Sri Lanka’s diplomatic failure to secure a concrete debt relief framework from China, its largest bilateral lender, is blocking access to desperately needed cash under a $3 billion bailout from the International Monetary Fund.
A visit by IMF officials last month highlighted once again the bankrupt South Asian nation’s slow progress in restructuring its external debt. The fund, which has insisted on “financing assurances” from bilateral lenders as a key pillar, gave Sri Lanka a failing grade in the first review of the bailout, denying it a second tranche of $330 million in aid.
Now the stakes are rising for an expected mid-October visit to China by President Ranil Wickremesinghe to attend a 10th anniversary summit of the Belt and Road Initiative, Beijing’s regionwide infrastructure building program. Wickremesinghe, government sources say, is due to meet Chinese President Xi Jinping to discuss debt relief.
In its statement on the review, the IMF did not point fingers. But multiple diplomatic sources from Asian and Western missions in Colombo told Nikkei Asia that China’s foot-dragging on Sri Lanka’s debt was an issue.
The fund did say that a green light for additional aid “requires the completion of financing reviews,” after scrutinizing the country’s record since the first injection of $330 million was approved in late March.
“These financing assurances reviews will focus on whether adequate progress has been made with debt restructuring to give confidence that it will be concluded in a timely manner and in line with the program’s debt target,” said the IMF team, headed by Peter Breuer, senior mission chief for Sri Lanka.
China was the last bilateral creditor to join lenders like Japan and India early this year to offer initial financial assurances that met the IMF’s conditions to approve the March bailout, an Asian diplomat revealed. “Beijing offered a two-year moratorium for the Sri Lankan debt and talked of providing new loans to pay for existing debt,” the source said on condition of anonymity.
But China balked at an April invitation to join a committee of Sri Lanka’s bilateral creditors chaired by Japan, India and France, aimed at drafting an external debt restructuring framework. Beijing opted to deal directly with the Sri Lankan government.
“The other lenders were OK with this arrangement and were prepared to let Colombo deal with Beijing at a bilateral level,” the diplomat added. “But there cannot be any special deals favoring Chinese debt terms, such as no haircuts, yet expecting haircuts from the other countries.”
Wickremesinghe — who stepped into the role of president in the middle of last year — has assured bilateral lenders of equal treatment. The incumbent then, Gotabaya Rajapaksa, had fled in the wake of unprecedented street protests driven by public anger over the collapsed economy.
“We will not have separate deals,” Wickremesinghe told Nikkei Asia in an interview in Tokyo in May. “We won’t give advantage to one party, we will work on the same principles.”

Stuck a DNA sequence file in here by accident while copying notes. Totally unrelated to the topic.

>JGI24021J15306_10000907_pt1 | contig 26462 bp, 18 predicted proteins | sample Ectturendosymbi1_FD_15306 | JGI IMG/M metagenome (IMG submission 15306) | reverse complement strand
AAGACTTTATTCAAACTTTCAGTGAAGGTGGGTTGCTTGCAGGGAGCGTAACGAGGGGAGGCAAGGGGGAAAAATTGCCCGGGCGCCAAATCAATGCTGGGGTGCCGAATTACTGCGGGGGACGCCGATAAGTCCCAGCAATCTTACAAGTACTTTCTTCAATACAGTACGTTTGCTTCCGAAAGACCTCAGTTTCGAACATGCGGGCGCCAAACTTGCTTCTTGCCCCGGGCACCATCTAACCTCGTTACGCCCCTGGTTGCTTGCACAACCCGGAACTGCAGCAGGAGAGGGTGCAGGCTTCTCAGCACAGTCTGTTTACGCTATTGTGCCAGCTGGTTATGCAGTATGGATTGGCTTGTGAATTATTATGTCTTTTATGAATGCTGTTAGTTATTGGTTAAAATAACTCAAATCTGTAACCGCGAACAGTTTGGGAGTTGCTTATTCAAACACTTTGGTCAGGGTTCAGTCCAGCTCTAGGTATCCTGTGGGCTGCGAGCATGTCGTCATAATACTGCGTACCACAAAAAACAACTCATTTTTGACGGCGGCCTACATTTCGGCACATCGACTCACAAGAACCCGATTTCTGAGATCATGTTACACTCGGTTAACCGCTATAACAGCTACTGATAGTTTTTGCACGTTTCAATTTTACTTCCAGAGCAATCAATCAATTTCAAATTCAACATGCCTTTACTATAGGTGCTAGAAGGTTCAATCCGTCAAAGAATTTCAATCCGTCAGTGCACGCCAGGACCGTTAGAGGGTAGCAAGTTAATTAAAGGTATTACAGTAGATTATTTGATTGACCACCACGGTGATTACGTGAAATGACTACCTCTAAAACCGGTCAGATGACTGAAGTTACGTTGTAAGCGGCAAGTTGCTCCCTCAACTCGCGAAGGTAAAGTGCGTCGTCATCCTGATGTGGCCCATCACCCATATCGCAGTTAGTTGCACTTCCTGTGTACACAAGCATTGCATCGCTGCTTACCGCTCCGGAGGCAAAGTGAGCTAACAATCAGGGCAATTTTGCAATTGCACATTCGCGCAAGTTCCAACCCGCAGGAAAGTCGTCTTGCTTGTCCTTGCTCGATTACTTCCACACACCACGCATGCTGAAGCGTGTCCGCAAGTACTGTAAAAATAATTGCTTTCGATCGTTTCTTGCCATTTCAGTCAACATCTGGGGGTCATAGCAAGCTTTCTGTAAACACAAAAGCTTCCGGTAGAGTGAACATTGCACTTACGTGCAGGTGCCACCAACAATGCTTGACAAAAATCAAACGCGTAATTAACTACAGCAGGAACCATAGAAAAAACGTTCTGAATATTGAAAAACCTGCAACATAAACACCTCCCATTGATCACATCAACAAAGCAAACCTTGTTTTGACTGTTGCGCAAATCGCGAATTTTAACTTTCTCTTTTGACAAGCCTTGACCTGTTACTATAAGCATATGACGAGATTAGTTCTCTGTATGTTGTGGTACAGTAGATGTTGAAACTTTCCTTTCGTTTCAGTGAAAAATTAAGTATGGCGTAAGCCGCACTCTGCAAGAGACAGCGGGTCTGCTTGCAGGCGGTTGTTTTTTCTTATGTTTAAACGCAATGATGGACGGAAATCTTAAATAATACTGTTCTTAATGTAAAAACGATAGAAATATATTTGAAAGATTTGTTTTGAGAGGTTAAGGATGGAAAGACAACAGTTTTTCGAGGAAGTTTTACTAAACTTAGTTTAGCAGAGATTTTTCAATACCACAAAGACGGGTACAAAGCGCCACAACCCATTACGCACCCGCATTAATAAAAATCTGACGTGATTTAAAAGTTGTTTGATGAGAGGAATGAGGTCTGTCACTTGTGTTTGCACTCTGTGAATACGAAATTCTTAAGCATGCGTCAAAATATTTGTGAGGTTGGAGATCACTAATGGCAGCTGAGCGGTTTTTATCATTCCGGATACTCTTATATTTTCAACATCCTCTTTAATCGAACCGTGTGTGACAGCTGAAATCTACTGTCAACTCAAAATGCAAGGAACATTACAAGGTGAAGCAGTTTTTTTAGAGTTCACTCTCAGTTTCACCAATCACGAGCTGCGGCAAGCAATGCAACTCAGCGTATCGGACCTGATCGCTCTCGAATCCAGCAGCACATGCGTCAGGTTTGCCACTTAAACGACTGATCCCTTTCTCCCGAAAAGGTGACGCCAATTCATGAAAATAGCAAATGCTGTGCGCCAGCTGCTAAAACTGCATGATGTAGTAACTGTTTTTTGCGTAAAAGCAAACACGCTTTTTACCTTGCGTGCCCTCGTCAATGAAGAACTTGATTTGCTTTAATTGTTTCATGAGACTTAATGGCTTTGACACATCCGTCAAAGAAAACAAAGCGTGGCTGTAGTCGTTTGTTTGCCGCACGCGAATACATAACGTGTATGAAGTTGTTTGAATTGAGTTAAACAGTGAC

A meeting of Sri Lanka’s creditor nations held online in May was attended by 26 countries. Many were from the Paris Club, a network of wealthy nations that have a history of resolving external debt crises in developing countries to which they have given loans. China stood by only as an observer.
Within the group of countries besides China, diplomatic sources familiar with the talks revealed that concrete progress on a blueprint and timeline is still elusive. “Nothing has moved concretely within the Japan-India-French creditor committee because of no progress from China,” said one source. “So we will be following President Ranil’s visit to China closely.”
Consequently, the scope of Sri Lanka’s debt to China remains under scrutiny.
Sri Lanka ran out of foreign reserves at the end of 2021 to pay for its imports and faced pressure to service a $7 billion external debt the next year, pushing it to the brink of the worst economic crisis since independence in 1948.
By 2021, public debt stood at 114% of gross domestic product — 47% of it in the form of foreign loans, with private creditors who had bought international sovereign bonds topping that list, followed by bilateral lenders led by China.
In May 2022, Sri Lanka became the first Asian lower-middle income country to default on its sovereign debt this century.
Chinese loans had financed a spree of large infrastructure projects, including highways, an airport and a port. “China will have to play a major role in Sri Lanka’s debt restructuring process, with $7.4 billion or 19.6% of outstanding public debt owed to China at the end of 2021,” wrote Umesh Moramudali and Thilina Panduwawala, two Sri Lankan economists, in “Evolution of Chinese Lending to Sri Lanka since the mid-2000s — Separating Myth from Reality.” Their November 2022 study, published by the U.S.-based Johns Hopkins University, observed that “China’s approach to Sri Lanka’s debt restructuring and the extent of debt relief offered will set a precedent for China’s role and behavior in other countries.”
Chinese lending to Sri Lanka mainly came from two major policy banks, China Exim Bank, which accounted for $4.3 billion, and China Development Bank, which gave $3 billion.
By contrast, interest-free loans provided directly to Sri Lanka as part of official aid from the Chinese government amounted to only $16 million by the end of 2021, said the Sri Lankan economists Moramudali and Panduwawala in an e-mail interview. “We have not come across EXIM or CDB loans that are interest-free.”
China’s s opaque response to Sri Lanka’s restructuring effort has many questioning its motives.
“China appears to be taking a strategic approach rather than pursuing the Sri Lanka case from a financial position,” said Manjuka Fernandopulle, a Sri Lankan commercial lawyer advising Sri Lanka’s sovereign bond holders. “It is trying to provide an extra level of protection to its major lenders — EXIM and CDB.”